On June 15, Senator Ron Wyden (D-OR) and Representative Jason Chaffetz (R-UT) introduced the Geolocation, Privacy, and Surveillance (GPS) Act  in both houses of Congress. This is the third major bill addressing location privacy introduced in the past month, signaling an unprecedented level of Congressional interest.
The fact that many companies are tracking the movements of cell phone users has been much discussed in the press since the recent discovery of tracking files on Apple mobile devices  and Android phones . Meanwhile, the question of when the government can track individuals using their mobile phones or GPS devices has been litigated in the courts , which are grappling with whether such tracking is covered by the Constitution .
Legislation is needed to ensure that companies get meaningful consent from consumers before disclosing information to advertisers and others and to set standards for government tracking. Legislation introduced by Sen. Al Franken (D- MN) focuses on commercial practice. And a major bill by Senate Judiciary Committee Chairman Patrick Leahy (D-VT) sets standards for governmental access. The Wyden-Chaffetz GPS Act addresses both sides of the location equation.
Most Americans carry a device – sometimes more than one – that tracks their movements minute-by-minute. These devices – our smart phones, other cell phones, iPads and other mobile devices – have become woven into our daily lives. They offer so much convenience that they have become essentially indispensable. Yet they enable unprecedented government surveillance. Whereas the government previously had to dedicate significant time and personnel to tailing someone, now technology makes it easy to find out where a person is and where they have been. GPS is only a small part of the landscape. Even more readily available is the data indicating which cell towers a device is near at any given time. This location data is becoming increasingly accurate – cell tower data may place you on a particular floor of an office building.
The GPS Act (despite its name) focuses on all these forms of tracking and establishes a uniform standard for government access to location data: Under the bill, government agents would have to go before an independent judge and get a warrant based on “probable cause” before using technological means to track an individual. The Act applies the warrant standard regardless of the technology employed and regardless of whether the government is seeking data on a prospective or retrospective basis.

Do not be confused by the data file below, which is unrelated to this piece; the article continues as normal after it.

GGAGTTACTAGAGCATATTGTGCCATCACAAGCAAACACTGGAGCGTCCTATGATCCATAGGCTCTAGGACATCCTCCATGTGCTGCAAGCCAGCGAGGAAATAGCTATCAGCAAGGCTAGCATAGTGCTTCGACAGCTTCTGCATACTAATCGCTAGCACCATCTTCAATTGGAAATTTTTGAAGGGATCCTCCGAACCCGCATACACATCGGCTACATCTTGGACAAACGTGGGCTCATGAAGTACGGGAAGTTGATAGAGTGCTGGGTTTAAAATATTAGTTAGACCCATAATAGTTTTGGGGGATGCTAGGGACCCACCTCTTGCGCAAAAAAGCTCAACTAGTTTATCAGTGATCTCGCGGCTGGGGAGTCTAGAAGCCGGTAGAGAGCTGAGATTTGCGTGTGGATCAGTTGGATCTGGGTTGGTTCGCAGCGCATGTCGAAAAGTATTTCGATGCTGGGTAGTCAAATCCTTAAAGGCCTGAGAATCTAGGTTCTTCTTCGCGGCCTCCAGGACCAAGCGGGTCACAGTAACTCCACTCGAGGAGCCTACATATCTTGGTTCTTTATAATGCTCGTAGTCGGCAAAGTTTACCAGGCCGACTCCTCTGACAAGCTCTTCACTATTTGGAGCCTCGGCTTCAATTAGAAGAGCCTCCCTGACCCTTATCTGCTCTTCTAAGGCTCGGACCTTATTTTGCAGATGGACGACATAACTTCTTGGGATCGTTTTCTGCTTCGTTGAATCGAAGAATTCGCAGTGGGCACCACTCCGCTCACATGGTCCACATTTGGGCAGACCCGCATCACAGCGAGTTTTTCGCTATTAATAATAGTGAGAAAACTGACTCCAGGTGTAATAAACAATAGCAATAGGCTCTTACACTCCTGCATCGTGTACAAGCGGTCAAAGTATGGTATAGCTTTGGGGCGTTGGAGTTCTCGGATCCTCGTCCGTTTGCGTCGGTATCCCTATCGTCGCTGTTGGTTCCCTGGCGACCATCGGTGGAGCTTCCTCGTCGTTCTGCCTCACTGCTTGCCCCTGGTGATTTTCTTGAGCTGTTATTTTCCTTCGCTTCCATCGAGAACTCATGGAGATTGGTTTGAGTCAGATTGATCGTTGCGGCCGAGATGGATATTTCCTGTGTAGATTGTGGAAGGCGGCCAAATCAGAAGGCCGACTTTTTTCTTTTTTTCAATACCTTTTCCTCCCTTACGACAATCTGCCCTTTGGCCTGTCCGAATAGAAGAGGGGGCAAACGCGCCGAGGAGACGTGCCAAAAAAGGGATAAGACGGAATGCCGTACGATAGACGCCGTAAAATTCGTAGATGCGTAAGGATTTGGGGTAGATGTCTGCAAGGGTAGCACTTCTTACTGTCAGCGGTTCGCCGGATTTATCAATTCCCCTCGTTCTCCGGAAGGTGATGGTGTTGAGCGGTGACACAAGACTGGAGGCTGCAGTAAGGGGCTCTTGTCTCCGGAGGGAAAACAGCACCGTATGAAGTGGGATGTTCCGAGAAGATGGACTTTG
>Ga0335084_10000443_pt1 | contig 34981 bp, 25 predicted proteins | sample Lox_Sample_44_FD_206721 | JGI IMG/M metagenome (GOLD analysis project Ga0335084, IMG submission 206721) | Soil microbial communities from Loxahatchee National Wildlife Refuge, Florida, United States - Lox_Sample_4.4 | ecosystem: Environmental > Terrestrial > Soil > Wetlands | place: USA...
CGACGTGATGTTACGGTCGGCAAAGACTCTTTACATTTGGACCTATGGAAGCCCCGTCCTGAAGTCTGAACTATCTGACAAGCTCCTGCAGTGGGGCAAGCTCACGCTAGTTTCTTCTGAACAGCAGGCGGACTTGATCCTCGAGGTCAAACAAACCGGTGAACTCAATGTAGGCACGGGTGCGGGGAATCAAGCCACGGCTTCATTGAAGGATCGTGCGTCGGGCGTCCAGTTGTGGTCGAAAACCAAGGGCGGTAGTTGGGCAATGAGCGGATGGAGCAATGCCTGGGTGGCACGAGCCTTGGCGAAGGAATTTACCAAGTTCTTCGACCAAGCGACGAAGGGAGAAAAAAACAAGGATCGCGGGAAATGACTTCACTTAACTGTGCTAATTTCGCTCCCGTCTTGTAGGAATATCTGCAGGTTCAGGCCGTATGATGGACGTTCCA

In Chairman Leahy’s bill, the ECPA Amendments Act, protections for location data are not as uniform as those in the GPS Act. While the GPS Act requires a judicial warrant for any location information, Chairman Leahy’s bill would allow the government to obtain from service providers data tracking a person’s past movements without a warrant.
In terms of commercial use and disclosure, the GPS Act requires affirmative consent before private parties can collect and use consumers’ location data. Even this simple rule would be a huge improvement over current law, which establishes a crazy quilt of rules for collection, use and disclosure of location data. Currently, there is one rule for cell phone companies and a different rule for providers of what the wiretapping law refers to as “electronic communication service” and “remote computing service.” And there is no clear rule at all for entities that fall into none of those statutory categorizes. The GPS Act would establish a new umbrella category of “geolocation information service” and would require, at a minimum, that all entities processing location information obtain prior customer consent.
Sen. Franken’s bill goes an important step further, for it addresses other privacy principles (such as purpose specification and security) and it spells out how notice should be prominently provided in the mobile context, something the GPS Act does not clarify.
Especially noteworthy is the fact that the GPS Act is bipartisan, authored by a Senate Democrat and a House Republican. Moreover, a House co-sponsor is Representative Bob Goodlatte (R-VA), the chairman of the House Judiciary Committee’s Subcommittee on Intellectual Property, Competition, and the Internet. Rep. Goodlatte has always recognized the importance of creating a sound policy framework for technology innovation, and the GPS Act shows that there is broad Congressional recognition that strong privacy protections should be the foundation for further development of geolocation services.